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November 27, 2013
Passion reborn, Green off to a strong start for A&M
The 2012-13 basketball season for Texas A&M was a frustrating one nearly everyone in the program, as the Aggies finished with a 7-11 mark in SEC play and missed out on the postseason. One of the most frustrated players on the team was shooting guard Jordan Green, who went from being an expected key element to a largely forgotten man by the end of the season.
At the end of a sophomore season in which he averaged just 2.8 points and 1.5 rebounds a contest, the 6 foot, 5 inch, 190-pound Green found he was lacking some of the passion he once held for the sport.
"I had lost a little love of the game," he admitted.
A trip home to Flower Mound and a familiar environment helped recharge not only his love for the game, but his level of play as well.
"After last season, I had a break and went home and I went to my old high school, shot around, just fell back in love with the game," he explained. "So you're going to see a lot more confidence and relaxation in the way I'm playing."
The boost of confidence is evident: after serving as a reserve for 31 games last year, Green has started all six of A&M's games to this point in the 2013-14 campaign. After leading the Aggies in points during the season opener, Green has continued to maintain his high level of play; in A&M's 88-55 win over Arkansas-Pine Bluff at Reed Arena Tuesday night, he hit four of six shots and all three of his foul shots to tally 11 points, three rebounds and a block in 21 minutes.
Once considered primarily an outside shooter, Green has become more of a slasher in his junior season. He's hitting nearly 66% of his shots while averaging 9.3 points per game, and only eight of his 32 shots have been from three point range (he's hit three, for a 37.5% percentage).
"It's total confidence," Green said of his turnaround. "I've been working a lot on my game, and my outside shot.I'm taking the pressure off of myself, having fun."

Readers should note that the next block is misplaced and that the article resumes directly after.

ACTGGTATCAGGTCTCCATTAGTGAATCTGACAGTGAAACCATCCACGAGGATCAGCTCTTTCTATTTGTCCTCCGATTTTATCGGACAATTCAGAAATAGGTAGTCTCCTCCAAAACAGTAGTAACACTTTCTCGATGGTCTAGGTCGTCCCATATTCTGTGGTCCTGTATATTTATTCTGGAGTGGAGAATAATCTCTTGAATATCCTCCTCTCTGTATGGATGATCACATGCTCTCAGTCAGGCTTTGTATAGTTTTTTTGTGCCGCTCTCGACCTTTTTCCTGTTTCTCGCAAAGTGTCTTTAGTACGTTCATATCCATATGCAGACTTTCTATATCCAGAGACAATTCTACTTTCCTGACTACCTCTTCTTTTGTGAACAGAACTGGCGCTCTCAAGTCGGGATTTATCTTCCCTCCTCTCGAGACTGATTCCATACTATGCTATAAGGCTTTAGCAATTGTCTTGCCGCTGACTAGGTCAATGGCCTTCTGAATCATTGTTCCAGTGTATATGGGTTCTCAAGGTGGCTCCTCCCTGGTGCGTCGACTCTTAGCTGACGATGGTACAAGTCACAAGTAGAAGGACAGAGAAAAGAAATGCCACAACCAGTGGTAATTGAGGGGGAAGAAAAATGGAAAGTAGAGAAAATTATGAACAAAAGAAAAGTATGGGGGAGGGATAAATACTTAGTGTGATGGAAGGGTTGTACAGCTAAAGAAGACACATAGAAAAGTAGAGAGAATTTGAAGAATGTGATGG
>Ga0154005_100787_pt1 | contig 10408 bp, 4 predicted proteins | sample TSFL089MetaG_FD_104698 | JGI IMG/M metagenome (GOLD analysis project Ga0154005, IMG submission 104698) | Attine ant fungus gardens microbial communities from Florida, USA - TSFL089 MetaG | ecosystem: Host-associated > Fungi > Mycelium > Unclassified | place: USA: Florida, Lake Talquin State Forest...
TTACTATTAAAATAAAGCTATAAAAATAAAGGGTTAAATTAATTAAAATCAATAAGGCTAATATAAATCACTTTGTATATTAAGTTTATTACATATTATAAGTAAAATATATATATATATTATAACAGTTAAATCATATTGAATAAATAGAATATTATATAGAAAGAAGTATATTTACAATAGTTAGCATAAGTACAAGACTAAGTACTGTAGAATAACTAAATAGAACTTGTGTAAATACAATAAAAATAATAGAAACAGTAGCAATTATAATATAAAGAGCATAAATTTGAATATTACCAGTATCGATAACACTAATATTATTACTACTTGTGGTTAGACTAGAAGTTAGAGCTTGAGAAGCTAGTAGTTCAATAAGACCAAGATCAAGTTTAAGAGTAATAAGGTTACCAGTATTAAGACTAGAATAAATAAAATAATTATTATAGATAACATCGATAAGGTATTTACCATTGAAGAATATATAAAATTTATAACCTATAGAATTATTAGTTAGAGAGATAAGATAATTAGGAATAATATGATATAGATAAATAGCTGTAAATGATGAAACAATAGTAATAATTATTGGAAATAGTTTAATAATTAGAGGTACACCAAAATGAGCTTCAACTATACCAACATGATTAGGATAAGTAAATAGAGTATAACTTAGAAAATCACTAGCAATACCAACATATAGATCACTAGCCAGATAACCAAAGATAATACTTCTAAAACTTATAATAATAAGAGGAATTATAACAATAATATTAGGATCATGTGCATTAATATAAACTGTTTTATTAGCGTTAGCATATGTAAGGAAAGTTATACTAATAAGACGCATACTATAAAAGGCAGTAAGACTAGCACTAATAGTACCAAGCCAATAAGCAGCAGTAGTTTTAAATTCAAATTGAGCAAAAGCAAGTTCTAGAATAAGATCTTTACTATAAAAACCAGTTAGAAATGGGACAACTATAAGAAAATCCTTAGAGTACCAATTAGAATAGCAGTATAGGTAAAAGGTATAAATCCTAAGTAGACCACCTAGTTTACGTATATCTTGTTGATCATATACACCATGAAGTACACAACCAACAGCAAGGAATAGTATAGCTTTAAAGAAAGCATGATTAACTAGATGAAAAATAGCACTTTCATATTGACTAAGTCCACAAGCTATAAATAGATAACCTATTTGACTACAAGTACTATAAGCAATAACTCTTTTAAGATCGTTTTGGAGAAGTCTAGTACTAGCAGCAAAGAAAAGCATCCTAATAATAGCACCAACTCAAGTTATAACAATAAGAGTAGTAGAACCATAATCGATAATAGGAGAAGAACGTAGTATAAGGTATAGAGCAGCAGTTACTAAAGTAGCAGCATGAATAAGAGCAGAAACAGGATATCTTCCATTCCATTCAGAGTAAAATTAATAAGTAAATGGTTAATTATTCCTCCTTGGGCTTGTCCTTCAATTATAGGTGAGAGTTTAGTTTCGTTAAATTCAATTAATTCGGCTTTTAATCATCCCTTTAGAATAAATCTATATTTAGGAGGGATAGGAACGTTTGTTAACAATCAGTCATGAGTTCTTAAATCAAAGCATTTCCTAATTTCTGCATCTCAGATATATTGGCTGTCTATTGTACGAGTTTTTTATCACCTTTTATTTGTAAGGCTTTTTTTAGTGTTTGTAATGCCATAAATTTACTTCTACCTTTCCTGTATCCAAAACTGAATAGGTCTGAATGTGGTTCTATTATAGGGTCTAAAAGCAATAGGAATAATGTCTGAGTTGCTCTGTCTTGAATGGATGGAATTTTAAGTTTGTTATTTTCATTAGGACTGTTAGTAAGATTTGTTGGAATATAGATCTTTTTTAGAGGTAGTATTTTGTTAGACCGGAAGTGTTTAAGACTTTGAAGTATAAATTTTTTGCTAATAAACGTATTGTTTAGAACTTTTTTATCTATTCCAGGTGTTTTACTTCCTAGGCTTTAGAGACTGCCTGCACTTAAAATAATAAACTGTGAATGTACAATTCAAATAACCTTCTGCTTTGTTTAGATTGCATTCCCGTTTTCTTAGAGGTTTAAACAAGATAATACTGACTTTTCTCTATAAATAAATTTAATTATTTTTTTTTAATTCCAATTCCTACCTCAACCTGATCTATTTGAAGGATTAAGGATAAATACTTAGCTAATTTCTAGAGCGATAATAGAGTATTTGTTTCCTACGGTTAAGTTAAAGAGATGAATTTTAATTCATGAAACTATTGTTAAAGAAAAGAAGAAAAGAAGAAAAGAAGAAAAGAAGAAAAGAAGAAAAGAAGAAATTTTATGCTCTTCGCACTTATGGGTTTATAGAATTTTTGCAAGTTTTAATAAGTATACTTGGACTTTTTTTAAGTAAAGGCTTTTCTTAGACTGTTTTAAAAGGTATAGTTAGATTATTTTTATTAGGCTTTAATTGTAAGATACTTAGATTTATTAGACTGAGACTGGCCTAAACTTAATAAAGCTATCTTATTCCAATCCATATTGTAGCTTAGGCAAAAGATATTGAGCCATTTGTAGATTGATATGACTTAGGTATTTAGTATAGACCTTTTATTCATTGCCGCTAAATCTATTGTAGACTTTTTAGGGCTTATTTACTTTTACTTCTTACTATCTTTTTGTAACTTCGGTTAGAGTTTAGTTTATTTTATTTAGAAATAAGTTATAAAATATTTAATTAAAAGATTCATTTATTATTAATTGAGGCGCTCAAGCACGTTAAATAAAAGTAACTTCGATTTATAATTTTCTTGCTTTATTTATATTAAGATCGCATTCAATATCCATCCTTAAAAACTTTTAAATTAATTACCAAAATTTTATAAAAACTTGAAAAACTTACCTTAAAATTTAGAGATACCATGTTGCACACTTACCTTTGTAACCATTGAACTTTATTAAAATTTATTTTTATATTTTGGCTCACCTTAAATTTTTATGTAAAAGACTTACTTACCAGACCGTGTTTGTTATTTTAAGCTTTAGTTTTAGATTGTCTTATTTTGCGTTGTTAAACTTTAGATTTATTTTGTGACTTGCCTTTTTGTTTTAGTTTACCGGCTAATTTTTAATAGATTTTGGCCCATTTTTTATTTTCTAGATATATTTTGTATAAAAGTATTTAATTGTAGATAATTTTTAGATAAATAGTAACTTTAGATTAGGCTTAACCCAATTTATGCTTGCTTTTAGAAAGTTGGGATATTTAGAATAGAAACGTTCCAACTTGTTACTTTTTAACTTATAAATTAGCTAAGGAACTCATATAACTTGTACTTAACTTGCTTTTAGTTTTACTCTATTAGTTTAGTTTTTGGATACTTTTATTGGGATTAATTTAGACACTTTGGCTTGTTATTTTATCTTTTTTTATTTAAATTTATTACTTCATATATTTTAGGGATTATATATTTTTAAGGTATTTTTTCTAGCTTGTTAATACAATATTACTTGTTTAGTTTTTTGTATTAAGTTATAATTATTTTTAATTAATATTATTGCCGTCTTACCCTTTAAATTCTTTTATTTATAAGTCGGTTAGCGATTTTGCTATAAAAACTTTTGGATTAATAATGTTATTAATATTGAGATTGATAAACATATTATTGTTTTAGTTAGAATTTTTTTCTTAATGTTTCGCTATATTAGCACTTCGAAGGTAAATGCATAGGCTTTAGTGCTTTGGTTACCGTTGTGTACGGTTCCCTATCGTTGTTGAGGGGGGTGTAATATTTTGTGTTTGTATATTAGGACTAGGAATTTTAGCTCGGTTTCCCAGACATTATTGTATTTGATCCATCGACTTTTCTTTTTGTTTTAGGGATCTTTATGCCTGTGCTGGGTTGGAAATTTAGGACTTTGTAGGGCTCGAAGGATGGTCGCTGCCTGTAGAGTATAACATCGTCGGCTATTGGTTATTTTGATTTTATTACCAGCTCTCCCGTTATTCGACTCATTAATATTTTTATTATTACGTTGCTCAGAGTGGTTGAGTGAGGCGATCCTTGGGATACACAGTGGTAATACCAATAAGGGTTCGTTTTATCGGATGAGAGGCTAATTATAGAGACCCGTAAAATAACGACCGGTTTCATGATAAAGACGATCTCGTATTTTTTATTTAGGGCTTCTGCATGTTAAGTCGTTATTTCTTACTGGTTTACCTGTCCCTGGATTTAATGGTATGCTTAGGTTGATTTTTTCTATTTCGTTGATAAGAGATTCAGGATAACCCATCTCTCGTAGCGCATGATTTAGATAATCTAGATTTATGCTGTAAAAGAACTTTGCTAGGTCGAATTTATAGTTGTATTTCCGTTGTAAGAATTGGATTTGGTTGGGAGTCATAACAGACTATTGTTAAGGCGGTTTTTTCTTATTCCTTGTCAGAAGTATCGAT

One thing that has helped Green improve is the increased level in competition when the Aggies (6-0) practice, as more depth and tougher scrimmaging has shown early results.
"We've got a lot more depth than last year. Guys are a lot more confident than they were last year because of the competitive nature in practice," he said. "We've got about eight, nine guards attacking every day in practice, so when we get to games, the competitive nature is natural for us. It's not going to be something we have to turn on."
Green said the 2013-14 squad would be more of a "collective scoring threat" after last year's team was more dependent on senior Elston Turner as the primary option.
"We've got Alex (Caruso), J-Mych (J-Mychal Reese), Jamal Jones, Kourtney (Roberson), Antwan Space. So you're going to see more scoring from all positions," he said. "Instead of seeing a 40-point game, you may see 12, 12, 12, 8, more like Villanova from a year ago."
To this point, Green has been right; Roberson leads the team with 14 points per game, followed by Caruso (10.8 ppg), Jones (10.3 ppg) and Space (9.7 ppg). The team's versatility, he said, should help as the season goes on.
"Our competitiveness is at a whole new level now. Everyone is competing. I feel our bond is a lot tighter," he said. "We can all handle the ball, we can all run, so it's a lot different."
While the Aggies are off to a better start than last year, they realize early season wins mean little in comparison to conference play. When the SEC portion of the schedule arrives, Green said, the team will be ready.
"We're all hungry because we have something to prove. The hunger and competitive level this year is much better," he said. "In the SEC, The crowd is into it. Every road game is rocking. It's also up-tempo; the first team that usually punches the other team in the mouth will probably win that game."
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